Action plan in place to improve financial systems

By on 29/01/2010 in News

Birmingham City Council continues to offer people a good standard of service, both in terms of the quality and range of services, the Audit Commission will tell the Cabinet on Monday (1 February 2010).

The Annual Audit Letter judges that overall the council performs 'adequately', whilst providing challenges to the city council to improve some of its financial systems, based on observed weaknesses in the condition of the council's asset register; the production of its accounts; and certain internal financial controls.

None of the judgement will affect the 'bottom line' of the council's accounts, Director of Resources, Paul Dransfield, reassured today. Accepting that improvements needed to be continuous the council confirmed it will strengthen internal controls on the back of the Audit Commission's observations, and already has an action plan firmly in place to improve performance.

He also said that though it was imperative to address all the areas identified for improvement, it was also important not to ignore those areas of good practice highlighted by the auditor, such as the council's strategic response to the economic downturn.

As one of the first councils to develop a long-term approach to financial planning, the council is confident it has the credibility to build on the Auditor's suggested improvements, and to build on this report.

The Annual Audit Letter endorsed progress made by the council, by acknowledging the following:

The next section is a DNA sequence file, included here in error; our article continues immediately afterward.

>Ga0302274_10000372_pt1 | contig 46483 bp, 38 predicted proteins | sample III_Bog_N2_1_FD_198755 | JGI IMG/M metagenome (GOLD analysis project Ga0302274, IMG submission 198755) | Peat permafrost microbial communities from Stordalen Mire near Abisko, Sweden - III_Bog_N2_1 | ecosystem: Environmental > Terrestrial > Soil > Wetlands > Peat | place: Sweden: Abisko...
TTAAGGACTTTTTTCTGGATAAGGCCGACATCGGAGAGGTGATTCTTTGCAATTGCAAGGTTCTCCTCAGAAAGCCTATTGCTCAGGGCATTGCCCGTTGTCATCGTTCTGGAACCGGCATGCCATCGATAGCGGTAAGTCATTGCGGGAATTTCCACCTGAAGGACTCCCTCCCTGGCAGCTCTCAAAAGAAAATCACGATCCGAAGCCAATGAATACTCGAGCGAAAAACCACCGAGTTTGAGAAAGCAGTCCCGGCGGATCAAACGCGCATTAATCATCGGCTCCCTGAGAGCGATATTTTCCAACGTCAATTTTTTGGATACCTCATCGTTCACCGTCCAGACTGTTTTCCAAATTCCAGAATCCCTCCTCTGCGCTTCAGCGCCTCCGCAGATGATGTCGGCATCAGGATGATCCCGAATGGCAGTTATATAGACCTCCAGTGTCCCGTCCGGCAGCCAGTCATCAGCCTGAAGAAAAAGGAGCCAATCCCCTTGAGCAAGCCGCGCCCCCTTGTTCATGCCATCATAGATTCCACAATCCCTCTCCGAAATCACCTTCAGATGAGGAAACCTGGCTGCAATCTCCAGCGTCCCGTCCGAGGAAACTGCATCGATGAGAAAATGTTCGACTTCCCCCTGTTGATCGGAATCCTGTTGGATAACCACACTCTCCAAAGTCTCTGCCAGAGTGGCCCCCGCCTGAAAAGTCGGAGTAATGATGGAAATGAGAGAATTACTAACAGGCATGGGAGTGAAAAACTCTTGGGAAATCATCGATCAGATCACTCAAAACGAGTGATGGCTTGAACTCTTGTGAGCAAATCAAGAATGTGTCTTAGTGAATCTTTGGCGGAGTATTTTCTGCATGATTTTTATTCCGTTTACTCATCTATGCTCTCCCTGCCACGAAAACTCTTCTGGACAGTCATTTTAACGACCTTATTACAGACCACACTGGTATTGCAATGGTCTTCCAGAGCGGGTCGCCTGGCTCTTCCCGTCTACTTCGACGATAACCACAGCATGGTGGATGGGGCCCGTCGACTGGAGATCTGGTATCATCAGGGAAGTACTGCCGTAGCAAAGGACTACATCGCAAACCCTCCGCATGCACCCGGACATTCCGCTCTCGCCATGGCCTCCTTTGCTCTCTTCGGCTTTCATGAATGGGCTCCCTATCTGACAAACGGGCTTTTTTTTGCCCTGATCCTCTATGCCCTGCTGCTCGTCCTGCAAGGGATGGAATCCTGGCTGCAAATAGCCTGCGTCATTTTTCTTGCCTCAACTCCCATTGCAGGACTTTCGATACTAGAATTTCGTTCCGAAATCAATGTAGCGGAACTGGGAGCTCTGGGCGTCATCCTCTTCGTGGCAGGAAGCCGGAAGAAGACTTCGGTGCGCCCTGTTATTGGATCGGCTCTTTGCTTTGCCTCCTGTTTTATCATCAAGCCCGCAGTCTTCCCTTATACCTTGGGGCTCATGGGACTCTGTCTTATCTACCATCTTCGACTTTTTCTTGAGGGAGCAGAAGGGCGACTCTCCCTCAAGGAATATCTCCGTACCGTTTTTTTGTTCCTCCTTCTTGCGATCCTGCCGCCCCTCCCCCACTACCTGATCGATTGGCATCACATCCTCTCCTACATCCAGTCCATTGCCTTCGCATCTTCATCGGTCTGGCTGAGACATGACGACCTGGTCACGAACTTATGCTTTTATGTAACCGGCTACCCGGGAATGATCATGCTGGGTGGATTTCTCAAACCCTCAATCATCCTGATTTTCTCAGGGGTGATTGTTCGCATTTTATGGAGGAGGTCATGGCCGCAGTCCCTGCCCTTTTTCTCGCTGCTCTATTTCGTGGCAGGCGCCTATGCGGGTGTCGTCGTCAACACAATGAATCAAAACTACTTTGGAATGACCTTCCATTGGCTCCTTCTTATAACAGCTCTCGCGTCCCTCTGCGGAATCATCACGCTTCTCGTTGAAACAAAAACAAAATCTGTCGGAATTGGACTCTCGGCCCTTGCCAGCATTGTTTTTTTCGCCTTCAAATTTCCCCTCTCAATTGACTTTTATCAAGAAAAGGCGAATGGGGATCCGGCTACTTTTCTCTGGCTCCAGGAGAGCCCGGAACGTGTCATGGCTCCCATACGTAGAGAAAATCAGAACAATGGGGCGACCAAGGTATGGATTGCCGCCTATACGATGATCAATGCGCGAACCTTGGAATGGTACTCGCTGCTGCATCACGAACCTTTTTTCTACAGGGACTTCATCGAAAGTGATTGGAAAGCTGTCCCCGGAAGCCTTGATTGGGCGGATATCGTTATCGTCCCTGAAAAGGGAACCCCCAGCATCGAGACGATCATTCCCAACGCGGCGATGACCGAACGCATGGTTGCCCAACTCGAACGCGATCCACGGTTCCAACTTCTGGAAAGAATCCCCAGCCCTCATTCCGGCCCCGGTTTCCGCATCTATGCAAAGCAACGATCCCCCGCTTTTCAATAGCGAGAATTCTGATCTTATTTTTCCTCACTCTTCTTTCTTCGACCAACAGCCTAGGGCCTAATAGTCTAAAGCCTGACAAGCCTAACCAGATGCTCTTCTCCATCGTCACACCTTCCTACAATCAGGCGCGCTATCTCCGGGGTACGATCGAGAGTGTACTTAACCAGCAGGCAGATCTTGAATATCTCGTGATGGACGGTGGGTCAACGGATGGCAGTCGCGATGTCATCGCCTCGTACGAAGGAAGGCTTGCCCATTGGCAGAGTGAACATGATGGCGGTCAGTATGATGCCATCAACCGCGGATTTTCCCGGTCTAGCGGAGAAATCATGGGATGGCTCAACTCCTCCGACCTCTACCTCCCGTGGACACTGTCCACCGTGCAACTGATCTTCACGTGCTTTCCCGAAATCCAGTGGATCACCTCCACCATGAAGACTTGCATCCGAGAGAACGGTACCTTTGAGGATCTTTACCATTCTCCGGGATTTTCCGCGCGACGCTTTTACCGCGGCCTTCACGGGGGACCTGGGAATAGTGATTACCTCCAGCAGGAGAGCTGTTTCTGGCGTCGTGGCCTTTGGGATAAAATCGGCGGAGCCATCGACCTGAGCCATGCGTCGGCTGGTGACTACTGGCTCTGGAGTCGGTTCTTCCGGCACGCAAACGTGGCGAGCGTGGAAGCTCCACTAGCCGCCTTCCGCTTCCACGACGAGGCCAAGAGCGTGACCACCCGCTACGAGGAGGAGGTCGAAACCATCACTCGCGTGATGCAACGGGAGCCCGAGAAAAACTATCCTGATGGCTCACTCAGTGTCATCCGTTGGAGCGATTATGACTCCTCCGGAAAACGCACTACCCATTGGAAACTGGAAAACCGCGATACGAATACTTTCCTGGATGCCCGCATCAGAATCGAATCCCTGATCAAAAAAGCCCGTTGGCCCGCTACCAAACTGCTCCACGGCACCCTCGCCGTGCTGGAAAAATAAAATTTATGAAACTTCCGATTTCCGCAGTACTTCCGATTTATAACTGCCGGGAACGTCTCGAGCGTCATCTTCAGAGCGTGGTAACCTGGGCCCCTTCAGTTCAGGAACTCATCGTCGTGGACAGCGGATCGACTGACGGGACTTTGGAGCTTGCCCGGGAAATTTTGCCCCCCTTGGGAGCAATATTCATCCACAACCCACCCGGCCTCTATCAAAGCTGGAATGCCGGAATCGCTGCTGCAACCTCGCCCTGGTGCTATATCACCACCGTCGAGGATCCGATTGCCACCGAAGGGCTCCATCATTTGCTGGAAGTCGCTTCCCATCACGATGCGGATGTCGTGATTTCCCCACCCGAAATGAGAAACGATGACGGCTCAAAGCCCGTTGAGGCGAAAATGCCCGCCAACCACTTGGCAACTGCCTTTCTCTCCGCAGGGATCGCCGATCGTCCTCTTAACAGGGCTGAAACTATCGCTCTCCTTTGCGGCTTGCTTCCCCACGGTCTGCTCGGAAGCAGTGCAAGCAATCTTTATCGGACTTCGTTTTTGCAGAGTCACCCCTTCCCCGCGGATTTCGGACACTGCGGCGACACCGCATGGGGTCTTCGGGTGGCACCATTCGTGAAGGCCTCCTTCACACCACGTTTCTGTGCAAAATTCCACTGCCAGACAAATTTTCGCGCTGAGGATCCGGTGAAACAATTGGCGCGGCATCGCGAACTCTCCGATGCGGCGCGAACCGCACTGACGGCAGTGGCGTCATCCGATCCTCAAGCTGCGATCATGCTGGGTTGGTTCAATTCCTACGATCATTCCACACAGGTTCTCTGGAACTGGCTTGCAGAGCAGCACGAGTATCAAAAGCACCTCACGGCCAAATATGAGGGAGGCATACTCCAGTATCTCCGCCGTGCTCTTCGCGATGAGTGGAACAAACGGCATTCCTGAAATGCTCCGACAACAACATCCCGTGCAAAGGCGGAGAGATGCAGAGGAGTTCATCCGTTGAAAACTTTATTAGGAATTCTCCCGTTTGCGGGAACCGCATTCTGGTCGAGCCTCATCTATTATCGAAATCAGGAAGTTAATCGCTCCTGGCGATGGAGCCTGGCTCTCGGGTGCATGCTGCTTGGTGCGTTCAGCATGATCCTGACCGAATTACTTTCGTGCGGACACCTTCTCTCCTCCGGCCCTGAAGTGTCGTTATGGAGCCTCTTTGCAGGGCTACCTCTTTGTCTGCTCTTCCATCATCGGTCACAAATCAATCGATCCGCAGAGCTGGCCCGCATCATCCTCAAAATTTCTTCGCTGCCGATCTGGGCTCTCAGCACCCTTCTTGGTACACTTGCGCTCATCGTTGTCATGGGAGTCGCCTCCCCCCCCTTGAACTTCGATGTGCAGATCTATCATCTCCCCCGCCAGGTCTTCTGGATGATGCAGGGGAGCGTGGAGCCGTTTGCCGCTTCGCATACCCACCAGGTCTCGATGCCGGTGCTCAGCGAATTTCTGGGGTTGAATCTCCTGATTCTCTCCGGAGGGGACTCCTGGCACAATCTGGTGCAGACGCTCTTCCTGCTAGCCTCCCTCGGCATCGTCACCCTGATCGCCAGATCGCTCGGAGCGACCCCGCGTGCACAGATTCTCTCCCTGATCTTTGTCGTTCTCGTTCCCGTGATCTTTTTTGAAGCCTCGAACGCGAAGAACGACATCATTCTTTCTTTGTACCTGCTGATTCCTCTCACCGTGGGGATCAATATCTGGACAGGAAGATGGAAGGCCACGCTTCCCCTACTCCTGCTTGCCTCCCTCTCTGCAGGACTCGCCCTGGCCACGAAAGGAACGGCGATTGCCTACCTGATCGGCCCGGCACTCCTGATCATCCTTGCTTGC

• Good budget management has been maintained whilst improving services in most priority areas - performed within budget for the last six years, with council tax increases held at 1.9 per cent for the last four years
• Short and medium term efficiency measures in place (eg Business Transformation)
• Capital spend is well managed and treasury management procedures are robust (eg Birmingham did not make any losses as a result of various banking failures)
• The council has responded well to the economic downturn (eg loans to businesses, enhanced housing benefit support services etc)
• Well established and appropriate processes for managing the council's own financial standing in the economic downturn
• The council has a good track record of financial management with a good level of reserves
• Performing well in managing resources – good arrangements in place for managing its effect on and use of natural resources

Paul Dransfield added: “We have been on a journey of radically improving our financial systems and structures for a number of years now, and so welcome the more rigorous approach taken by our new external auditor to help us continue to drive through these improvements as a matter of urgency.

“Building on good practice, and challenging bad practice, we have for example already put a team in place to improve the way we record and value our assets, which we are confident will ensure our fixed asset register is in a 'best of breed' state for next year's audit.”

Further initiatives to help improve performance include: a thorough review of the existing team who produce financial accounts with an enhanced project management approach; a strict regime, now in place, where the council's audit committee is given more detail of non-compliance of procedures, allowing significant risks to be routinely flagged up to cabinet members; and recommendations by the council's internal audit department will be tracked personally by the director of resources, who will find solutions.

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